69:35 - LYNN MAGILL: We do have a question in chat, good timing.

69:40 - We have a question says, do you find that if products aren’t designed to be accessible from the beginning, then the VPATs are just disasters? TERRILL THOMPSON: Yeah, I think that probably– that may be an oversimplification, or it may not be.

69:57 - I think that probably is more often the rule, rather than the exception.

70:02 - That there are a lot of products that– a lot of vendors that really don’t– they have not thought about accessibility.

70:10 - That’s the first time they’ve ever heard of accessibility.

70:13 - And that shows both in their VPAT and in their product.

70:18 - And I can almost guarantee that if the converse of what the question says.

70:23 - But if the VPAT is bad, if it’s one of those like the VPAT with the third column missing, then the product is also going to be bad.

70:34 - It’s going to be a reflection of the fact that they really don’t know anything about accessibility.

70:38 - So there definitely is a correlation there.

70:46 - LYNN MAGILL: I really liked your example about getting the roadmap into the contract.

70:52 - We’ve done that on a few of them. And that’s great, because that way we have recourse if the vendor falls off the map or doesn’t do those type of things.

71:00 - And so we have repercussions, and we have options, basically, in case they don’t meet those timelines.

71:10 - TERRILL THOMPSON: And I think we have actually made payment contingent upon meeting the goals within a roadmap.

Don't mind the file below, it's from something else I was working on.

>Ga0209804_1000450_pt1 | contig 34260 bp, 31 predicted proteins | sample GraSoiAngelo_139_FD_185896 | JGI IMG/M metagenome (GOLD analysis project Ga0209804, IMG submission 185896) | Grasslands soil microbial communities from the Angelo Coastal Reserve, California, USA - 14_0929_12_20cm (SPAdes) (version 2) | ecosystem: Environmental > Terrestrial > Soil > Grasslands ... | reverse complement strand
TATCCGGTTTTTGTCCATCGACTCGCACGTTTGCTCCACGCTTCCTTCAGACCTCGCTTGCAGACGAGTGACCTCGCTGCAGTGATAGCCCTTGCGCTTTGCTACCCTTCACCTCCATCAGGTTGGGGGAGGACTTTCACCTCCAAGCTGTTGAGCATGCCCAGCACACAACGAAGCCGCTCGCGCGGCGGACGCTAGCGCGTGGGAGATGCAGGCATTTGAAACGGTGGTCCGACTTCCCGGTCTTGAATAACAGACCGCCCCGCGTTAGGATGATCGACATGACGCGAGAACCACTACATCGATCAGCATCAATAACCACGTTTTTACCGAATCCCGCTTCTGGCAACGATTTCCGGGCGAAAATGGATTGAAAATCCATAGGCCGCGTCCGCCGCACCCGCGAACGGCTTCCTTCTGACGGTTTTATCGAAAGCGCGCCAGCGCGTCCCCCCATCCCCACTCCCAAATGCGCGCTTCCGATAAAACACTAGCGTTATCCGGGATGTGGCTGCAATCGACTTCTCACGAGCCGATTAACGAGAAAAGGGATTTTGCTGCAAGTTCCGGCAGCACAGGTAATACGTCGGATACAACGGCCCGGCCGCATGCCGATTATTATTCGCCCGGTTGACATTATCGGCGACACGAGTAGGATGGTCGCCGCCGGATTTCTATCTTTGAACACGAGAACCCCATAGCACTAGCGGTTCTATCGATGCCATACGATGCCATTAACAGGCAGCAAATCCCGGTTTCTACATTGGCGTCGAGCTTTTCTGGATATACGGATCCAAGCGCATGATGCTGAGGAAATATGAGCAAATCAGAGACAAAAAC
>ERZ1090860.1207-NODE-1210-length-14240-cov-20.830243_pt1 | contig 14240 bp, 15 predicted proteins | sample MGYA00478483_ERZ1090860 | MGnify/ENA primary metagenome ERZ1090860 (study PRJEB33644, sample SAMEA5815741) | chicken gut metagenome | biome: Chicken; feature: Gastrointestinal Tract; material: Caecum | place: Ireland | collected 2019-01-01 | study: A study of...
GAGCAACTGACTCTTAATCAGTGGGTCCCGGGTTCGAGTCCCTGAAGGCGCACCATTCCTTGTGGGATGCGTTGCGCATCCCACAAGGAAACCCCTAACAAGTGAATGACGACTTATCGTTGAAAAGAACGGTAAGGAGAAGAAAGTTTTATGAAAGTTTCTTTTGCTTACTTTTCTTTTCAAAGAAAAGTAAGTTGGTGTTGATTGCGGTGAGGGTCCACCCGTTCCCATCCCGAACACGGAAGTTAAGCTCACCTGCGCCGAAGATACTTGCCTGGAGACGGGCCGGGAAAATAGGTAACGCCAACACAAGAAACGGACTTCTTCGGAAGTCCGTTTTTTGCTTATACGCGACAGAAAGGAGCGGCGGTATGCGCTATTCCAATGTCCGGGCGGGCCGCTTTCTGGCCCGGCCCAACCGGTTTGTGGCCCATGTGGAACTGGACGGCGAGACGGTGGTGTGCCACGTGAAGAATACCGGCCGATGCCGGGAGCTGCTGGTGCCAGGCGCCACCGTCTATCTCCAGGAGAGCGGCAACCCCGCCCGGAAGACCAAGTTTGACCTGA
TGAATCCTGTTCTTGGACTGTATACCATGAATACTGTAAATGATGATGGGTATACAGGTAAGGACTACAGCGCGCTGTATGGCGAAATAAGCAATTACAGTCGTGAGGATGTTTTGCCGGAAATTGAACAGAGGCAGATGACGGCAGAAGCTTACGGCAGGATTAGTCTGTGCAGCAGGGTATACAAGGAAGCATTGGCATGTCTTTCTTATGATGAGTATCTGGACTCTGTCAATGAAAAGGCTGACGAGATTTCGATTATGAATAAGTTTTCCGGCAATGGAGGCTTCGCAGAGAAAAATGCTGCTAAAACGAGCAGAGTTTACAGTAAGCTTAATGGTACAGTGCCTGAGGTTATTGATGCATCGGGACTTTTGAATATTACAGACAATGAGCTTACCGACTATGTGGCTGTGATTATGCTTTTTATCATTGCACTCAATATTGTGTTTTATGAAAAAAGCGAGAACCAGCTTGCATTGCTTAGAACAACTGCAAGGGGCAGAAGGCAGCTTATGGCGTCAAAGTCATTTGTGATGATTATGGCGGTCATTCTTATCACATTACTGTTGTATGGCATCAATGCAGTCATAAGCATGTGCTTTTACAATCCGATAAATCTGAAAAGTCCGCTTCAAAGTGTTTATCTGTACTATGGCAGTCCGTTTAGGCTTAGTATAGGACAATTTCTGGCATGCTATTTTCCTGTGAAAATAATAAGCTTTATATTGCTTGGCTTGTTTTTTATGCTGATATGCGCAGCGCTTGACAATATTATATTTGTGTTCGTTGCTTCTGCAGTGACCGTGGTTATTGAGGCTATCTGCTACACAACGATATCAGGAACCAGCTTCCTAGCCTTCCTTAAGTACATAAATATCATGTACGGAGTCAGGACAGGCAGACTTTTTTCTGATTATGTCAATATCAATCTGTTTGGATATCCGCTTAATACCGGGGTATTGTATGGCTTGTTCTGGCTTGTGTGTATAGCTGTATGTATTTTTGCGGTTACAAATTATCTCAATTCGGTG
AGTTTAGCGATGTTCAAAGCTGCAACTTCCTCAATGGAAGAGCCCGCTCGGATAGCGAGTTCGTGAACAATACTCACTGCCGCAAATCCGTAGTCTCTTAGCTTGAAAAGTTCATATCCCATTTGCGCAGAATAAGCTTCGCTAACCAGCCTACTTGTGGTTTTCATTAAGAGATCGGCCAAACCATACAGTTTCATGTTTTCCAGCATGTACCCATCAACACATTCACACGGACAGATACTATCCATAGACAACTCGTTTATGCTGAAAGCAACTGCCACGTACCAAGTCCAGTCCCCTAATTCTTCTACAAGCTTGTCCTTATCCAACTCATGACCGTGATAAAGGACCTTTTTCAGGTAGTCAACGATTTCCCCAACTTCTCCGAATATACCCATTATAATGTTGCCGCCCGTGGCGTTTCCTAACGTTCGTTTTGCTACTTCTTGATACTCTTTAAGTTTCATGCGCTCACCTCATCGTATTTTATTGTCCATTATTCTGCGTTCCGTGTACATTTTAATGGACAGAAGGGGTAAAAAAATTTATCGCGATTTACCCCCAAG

71:18 - If I’m not mistaken, that happened with at least one vendor.

71:21 - And I know of other institutions that have attained that, too.

71:24 - That’s a difficult thing to get a vendor to agree to.

71:28 - But if they’re confident in their ability to pull off accessibility, then they may, in fact, agree to those sorts of terms in order to get a contract with the University of Washington, because they want to do business with us.

71:41 - But we’ll pay you if you meet the obligations for an accessible product that you have outlined here.

71:50 - These showstopping issues, if you fix those then, we’ll pay you.

71:54 - Otherwise, we won’t. LYNN MAGILL: Yes.

71:57 - That’s– I am seeing that more and more. And it’s a new concept for IT vendors.

72:03 - It’s starting to trend. It’s very common in all other industries, especially service, consulting, construction.

72:11 - They’re very familiar with that. IT vendors are not as familiar with it.

72:16 - But ones who are transparent and honest about what they want to do and what they’re agreeing to usually have no heartburn with it.

72:29 - TERRILL THOMPSON: OK, well, any other questions? I actually didn’t do too bad on time, just 15 minutes over the top of the hour.

72:36 - This by the way, I don’t know if you want to watch a rerun, but it will be– the video will be archived.

72:43 - It’s going to be up on our access technology website in the webinar archives page.

72:53 - There’ll be a link to it from there. And that will include the slide deck as well as the video.

72:57 - And so you can send– if there are other people that you work with who make purchasing decisions, then feel free to send them to the video as well, so they can watch this and get the information.

73:11 - And I’ll type that your URL into to chat as we’re giving a couple more minutes for questions if anybody has them.

73:29 - Hopefully that’s the correct URL. I did it from memory.

73:31 - So if somebody wants to try it and see if it works, that’d be great.

73:37 - COLM FLYNN: If it work– TERRILL THOMPSON: Awesome.

73:39 - LYNN MAGILL: Just tried it and it works. TERRILL THOMPSON: OK, great.

73:43 - Well, thanks, everybody, for coming. It was a great, great conversation.

73:47 - I’m glad it was cooler today to do this, rather than having to do it in 100 degree heat.

73:52 - But hopefully it serves as useful information for you guys.

73:58 - COLM FLYNN: Thank you, Terrill. .